Sitting in traffic is a headache many drivers are familiar with. Frustrating, time consuming and just all-round annoying, especially when you have to be somewhere! Fortunately, the motoring world appears to share this concern, as evident by the technology that is being designed and launched, to try and combat moments of gridlock on the nation’s roads.
Used van specialist Van Monster has analysed some of the most eye-catching developments that are either with us now, or are forthcoming, to get an idea of how soon we could be saying goodbye to the dreaded traffic jams:
Traffic light communication
German auto manufacturer Audi is currently looking intohow they can utilize technology that sets up an effective line of communication between vehicles and traffic lights. Deemed ‘vehicle-to-infrastructure’ technology — or V-to-I for short — the revolutionary concept will see drivers being informed when a set of traffic lights are about to turn green. It will also act as a means of warning motorists if they won’t have enough time to make it through the lights before they turn red.
The V-to-I technology is more than just a one way line of communication, as technology suggests that it will also make use of the cloud to send safety information and other operational data wirelessly from vehicles to traffic lights.
It is a concept that Audi hope will help to ease congestion as well as bring down the amount of crashes witnessed on roads.
Pom Malhotra, the General Manager of the Connected Vehicles division at Audi, commented: “This feature represents Audi’s first step in vehicle-to-infrastructure integration.
“In the future we could envision this technology integrated into vehicle navigation, start/stop functionality and can even be used to help improve traffic flow in municipalities. These improvements could lead to better overall efficiency and shorter commuting times.”
Buses used to advertise traffic updates
The bus that drives the 344 route from Clapham Junction to Liverpool Street in London could soon be keeping vehicles up-to-date with traffic news in the area.This is a result of a six-month trial that is being launched by Transport for London (TfL), which will see digital information boards being installed into the back windows of the transport.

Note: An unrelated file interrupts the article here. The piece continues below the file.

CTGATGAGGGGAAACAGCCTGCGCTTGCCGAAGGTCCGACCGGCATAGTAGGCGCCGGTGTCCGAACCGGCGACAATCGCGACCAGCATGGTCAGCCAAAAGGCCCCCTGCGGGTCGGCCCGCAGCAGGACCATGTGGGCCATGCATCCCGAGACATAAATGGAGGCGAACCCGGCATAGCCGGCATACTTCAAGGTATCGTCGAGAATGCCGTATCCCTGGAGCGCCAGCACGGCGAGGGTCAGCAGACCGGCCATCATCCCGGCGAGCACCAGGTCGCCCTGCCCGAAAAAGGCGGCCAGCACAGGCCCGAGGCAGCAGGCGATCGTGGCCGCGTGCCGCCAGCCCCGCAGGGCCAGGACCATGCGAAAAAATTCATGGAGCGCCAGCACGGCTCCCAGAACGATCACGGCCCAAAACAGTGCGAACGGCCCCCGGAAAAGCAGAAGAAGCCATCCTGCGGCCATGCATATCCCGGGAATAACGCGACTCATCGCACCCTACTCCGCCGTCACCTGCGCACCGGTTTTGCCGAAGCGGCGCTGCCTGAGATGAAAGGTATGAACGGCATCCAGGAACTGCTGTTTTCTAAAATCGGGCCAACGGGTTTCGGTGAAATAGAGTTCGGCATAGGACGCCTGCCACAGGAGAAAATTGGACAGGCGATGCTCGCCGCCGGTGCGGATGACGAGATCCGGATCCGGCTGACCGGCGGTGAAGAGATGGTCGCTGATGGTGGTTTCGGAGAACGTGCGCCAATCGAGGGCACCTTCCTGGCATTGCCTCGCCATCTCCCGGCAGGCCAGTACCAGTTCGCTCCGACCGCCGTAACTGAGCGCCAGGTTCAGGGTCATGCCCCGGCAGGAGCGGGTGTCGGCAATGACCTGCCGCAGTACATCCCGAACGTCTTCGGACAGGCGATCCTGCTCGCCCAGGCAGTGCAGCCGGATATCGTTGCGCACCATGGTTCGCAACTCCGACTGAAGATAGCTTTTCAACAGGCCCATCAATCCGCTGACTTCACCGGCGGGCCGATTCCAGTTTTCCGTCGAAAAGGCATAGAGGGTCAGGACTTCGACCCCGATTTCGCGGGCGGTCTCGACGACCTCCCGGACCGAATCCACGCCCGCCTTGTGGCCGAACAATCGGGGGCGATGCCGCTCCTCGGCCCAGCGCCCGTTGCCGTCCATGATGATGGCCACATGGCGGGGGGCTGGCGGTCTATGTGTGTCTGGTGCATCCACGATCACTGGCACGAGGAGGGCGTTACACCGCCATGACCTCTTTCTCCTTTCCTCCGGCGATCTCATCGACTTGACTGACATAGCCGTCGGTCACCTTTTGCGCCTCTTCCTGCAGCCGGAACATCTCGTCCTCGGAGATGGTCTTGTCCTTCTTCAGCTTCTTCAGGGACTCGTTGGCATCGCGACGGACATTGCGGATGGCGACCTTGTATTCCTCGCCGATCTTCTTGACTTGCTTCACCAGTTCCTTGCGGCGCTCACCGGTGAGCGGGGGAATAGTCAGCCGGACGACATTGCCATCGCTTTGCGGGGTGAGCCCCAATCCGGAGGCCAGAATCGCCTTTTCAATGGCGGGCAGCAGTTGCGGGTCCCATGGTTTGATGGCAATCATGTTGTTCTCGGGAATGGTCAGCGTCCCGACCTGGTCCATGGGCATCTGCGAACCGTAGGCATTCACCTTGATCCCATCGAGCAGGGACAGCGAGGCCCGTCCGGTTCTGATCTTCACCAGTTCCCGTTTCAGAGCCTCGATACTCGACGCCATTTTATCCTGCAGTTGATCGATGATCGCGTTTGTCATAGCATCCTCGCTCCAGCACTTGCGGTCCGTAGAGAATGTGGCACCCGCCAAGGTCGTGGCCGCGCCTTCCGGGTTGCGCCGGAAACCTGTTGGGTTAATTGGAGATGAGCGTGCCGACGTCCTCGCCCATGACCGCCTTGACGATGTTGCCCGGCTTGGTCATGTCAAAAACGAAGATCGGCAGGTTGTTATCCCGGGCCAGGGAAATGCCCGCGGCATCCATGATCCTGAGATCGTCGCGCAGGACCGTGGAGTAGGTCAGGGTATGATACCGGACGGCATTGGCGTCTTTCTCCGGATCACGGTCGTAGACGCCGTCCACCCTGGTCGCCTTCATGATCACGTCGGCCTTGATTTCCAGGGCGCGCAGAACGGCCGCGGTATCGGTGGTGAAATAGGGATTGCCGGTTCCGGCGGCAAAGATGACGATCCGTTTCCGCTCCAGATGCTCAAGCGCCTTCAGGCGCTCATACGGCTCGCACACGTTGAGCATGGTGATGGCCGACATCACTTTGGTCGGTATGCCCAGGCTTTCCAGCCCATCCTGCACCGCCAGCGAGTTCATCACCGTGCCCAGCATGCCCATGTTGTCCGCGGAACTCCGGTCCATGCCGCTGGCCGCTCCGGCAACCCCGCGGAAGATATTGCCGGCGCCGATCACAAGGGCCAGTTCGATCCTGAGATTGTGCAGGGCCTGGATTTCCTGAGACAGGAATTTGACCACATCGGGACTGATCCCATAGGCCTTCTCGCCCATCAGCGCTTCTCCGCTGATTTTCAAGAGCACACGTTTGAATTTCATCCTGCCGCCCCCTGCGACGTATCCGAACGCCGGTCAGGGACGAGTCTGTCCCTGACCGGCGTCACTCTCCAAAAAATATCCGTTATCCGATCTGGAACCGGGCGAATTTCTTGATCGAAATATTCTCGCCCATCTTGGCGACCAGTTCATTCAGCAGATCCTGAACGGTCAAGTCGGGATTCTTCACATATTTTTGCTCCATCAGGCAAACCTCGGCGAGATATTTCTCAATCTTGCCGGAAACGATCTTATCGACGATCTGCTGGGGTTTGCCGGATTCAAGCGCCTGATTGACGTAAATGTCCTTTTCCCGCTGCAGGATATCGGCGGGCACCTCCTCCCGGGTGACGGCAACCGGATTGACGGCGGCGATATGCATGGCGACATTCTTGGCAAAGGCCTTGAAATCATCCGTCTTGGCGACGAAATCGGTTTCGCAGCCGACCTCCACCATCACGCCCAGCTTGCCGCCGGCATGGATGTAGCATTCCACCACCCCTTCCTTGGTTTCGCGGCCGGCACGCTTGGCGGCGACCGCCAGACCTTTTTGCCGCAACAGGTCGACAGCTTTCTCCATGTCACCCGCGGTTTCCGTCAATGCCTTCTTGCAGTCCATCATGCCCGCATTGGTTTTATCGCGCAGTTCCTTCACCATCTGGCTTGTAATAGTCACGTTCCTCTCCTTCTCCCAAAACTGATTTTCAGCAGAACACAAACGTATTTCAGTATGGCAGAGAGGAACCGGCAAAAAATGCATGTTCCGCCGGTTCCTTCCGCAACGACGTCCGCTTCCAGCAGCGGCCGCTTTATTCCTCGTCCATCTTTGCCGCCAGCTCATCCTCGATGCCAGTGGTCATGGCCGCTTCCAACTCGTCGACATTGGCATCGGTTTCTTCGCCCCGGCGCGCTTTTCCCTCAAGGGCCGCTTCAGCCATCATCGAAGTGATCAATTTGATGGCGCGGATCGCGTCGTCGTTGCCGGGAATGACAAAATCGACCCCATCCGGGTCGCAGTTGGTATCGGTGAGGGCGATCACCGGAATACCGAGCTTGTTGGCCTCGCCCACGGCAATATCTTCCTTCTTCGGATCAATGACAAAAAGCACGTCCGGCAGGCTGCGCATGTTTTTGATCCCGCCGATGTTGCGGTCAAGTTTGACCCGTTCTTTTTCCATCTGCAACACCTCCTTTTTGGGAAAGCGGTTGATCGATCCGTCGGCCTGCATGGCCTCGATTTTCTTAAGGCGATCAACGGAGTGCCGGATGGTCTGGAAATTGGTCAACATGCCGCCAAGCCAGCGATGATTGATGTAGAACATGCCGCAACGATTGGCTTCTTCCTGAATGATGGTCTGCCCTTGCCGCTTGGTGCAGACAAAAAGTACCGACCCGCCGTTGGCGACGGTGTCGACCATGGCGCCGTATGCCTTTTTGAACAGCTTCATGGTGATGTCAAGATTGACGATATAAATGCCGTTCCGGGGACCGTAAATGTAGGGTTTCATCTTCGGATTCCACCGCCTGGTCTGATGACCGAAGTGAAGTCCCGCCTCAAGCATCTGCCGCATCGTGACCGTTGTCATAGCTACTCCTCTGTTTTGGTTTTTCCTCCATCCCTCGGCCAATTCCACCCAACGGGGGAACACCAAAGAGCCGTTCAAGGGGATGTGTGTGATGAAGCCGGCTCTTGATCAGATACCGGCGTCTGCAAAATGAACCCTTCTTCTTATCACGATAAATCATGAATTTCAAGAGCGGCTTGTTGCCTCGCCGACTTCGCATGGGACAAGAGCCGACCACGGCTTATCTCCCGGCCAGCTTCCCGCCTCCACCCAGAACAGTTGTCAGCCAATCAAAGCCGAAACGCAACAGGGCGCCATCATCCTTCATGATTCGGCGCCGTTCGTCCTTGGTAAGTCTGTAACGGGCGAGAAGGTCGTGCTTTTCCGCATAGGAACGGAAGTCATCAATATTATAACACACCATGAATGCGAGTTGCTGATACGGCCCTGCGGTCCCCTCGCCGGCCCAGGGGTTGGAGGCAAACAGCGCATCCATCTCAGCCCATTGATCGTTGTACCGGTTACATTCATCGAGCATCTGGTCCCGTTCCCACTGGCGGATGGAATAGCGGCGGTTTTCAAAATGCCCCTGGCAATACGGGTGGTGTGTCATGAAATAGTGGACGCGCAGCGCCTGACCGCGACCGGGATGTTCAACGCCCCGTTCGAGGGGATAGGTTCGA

Using GPS technology, the boards located on the rear of the buses will be able to display accurate live travel updates, taken straight from TfL’s 24-hour traffic control centre.
Garrett Emmerson, the Chief Operation Officer for Surface Transport at TfL, acknowledged: “This innovative use of one of the capital’s most iconic features – the London bus – will help all road users.”
The technology will be trialed exclusively on the 344 route, however if it is proven to be a success, there are plans to roll the technology onto the 415 route that travels from Tulse Hill to Liverpool Street and possibly the whole of London.
What are smart cities?
Technology is in development from NXP and Siemens that could usher in an exciting new era of connected vehicles.Making use of in-vehicle chips designed by NXP which are incorporated with smart infrastructure that is being overseen by Siemens, the devices will allow vehicles to talk to each other within a city.
As a result, all of the following could soon be possible:
- The ability for traffic lights to turn green when roads are particularly busy.
- The chance for drivers to be instantly warned about any traffic jams on the road that they are travelling along.
- The opportunity for real-time information about general travel conditions to be communicated straight to vehicles and their drivers.
- The capability for drivers to be informed about any pedestrian crossings, stretches of road with lower speed limits or emergency vehicles that are nearby, via a hi-tech dashboard.
Both companies feel confident that the technology could be ready to launch into ‘real life’ by 2020. However, cities will first need to implement the technology throughout their streets for the idea to be fully effective.
The development of smart motorways
Smart motorways are already implemented on some of the most used motorways across the UK -and drivers are getting used to the idea that they could help manage the flow of traffic.
Each smart motorway is controlled remotely from a regional traffic control centre and the responsibility of Highways England. The centre’s aim is to monitor traffic and keep traffic flowing.
When travelling on a smart motorway, there are some features that you should be aware of:
- A lane that has a red ‘X’ in the electronic signs that hangs over it shouldn’t be driven along.
- The hard shoulder — indicated by a solid white line — shouldn’t be driven along unless otherwise directed to do so.
- The smart motorway’s current speed limit will be indicated by gantries and should be kept to. The speed limit will change depending on the amount of traffic.
- Refuge areas should be used for emergencies at times when drivers can travel along the hard shoulder.
Smart motorways are currently in operation throughout the UK, including along stretches of the M4, M5, M25 and M42. Plans are in place to introduce many more across the country.